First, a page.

TUNIS (Reuters) – A senior official in Tunisia’s main opposition Ennahda party told Reuters it planned to go ahead with a protest against President Kais Saied on Friday in defiance of a new COVID-19 ban on gatherings.
The government said earlier it was re-imposing a night curfew, banning all gatherings for two weeks and discouraging people from travelling abroad to stop the rapid spread of COVID-19 cases.
Ennahda and other parties accuse the government of using the rules to stop protests against Saied, who in July sacked the prime minister, suspended parliament and assumed broad powers in moves they call a coup.
They had planned a major protest on Friday against Saied in central Tunis, but any public demonstration would be in breach of the new rules.
“In principle, Ennahda will go ahead with the Friday protest,” said the official, Mohamed Goumani.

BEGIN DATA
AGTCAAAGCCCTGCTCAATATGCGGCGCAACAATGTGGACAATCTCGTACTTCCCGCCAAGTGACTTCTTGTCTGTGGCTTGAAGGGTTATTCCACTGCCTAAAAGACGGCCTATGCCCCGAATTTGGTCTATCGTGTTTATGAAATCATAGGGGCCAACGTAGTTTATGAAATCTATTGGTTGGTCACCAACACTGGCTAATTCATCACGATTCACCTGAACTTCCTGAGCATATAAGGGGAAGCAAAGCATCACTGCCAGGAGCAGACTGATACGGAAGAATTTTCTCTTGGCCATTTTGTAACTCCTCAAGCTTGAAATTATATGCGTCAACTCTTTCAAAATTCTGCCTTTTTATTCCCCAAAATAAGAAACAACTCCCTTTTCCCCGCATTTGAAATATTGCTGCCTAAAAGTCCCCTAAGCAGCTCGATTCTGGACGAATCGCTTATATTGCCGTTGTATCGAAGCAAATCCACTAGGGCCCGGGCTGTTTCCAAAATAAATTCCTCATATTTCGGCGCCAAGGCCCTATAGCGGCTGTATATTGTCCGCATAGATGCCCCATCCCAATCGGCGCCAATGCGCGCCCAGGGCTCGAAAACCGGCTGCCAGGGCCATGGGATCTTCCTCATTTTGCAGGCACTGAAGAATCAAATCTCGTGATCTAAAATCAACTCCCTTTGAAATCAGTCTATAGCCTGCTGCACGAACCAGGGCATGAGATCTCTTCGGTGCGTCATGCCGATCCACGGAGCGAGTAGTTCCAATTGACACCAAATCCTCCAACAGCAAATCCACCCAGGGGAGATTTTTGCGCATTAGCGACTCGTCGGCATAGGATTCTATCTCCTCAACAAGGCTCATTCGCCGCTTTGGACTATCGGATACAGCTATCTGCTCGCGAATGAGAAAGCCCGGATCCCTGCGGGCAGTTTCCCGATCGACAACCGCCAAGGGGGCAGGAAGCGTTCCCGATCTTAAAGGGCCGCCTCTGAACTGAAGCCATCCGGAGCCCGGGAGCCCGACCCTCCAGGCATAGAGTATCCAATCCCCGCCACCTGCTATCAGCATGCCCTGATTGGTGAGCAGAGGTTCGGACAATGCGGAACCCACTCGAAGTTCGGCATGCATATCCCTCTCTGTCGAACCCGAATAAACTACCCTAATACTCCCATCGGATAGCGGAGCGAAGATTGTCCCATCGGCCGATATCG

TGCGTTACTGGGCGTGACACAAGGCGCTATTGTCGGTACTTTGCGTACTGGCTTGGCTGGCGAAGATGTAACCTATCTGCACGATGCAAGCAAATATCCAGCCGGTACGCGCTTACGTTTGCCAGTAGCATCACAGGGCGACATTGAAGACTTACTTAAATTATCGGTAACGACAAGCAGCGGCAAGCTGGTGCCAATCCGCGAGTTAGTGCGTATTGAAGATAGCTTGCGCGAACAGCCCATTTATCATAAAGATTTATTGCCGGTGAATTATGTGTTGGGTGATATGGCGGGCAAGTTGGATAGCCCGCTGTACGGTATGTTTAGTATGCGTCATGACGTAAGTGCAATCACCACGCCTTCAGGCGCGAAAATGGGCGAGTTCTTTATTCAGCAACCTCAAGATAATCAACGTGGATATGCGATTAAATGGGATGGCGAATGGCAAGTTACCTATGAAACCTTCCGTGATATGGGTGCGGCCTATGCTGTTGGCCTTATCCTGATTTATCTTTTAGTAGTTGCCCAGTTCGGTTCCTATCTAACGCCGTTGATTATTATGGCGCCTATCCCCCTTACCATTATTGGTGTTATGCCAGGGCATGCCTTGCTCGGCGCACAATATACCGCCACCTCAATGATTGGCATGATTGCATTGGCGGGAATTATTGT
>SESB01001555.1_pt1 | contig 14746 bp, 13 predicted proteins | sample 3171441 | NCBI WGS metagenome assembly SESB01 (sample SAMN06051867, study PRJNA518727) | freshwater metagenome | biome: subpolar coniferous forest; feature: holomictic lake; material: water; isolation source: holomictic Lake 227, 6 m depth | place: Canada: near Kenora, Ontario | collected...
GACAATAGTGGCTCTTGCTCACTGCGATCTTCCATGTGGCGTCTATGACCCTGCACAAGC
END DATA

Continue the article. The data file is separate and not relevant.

The moderate Islamist Ennahda was the largest party in the suspended parliament with about a quarter of seats and had played a role in successive coalition governments since the 2011 revolution that introduced democracy.
Saied, who insists his actions were necessary to save the state and denies harbouring dictatorial ambitions, has started rewriting the country’s constitution and says he will put it to a referendum this summer before a new parliament is elected.
“The decision (to ban gatherings) is a political one, not a scientific one, especially given that hundreds of thousands of students will be going to school,” Goumani added.
The previous government’s perceived poor response to the pandemic, including a botched vaccine roll-out, raised the political pressure before Saied’s intervention in July.
Leaders of two other parties that had joined the call for protests on Friday also accused the government of restoring the health restrictions for political reasons.
“We will be on Revolution Street to protest whatever the cost,” Ghazi Chaouachi, the head of Attayar, which had 22 of the suspended parliament’s 217 seats, told reporters, using a nickname to describe the capital’s Habib Bourguiba Avenue.
The measures were intended “to prevent a wave of popular anger that they can only confront by citing health conditions”, said the leader of the smaller Joumhouri Party, Issam Chebbi.
(Reporting by Tarek Amara, writing by Angus McDowall; Editing by Jon Boyle and Alex Richardson)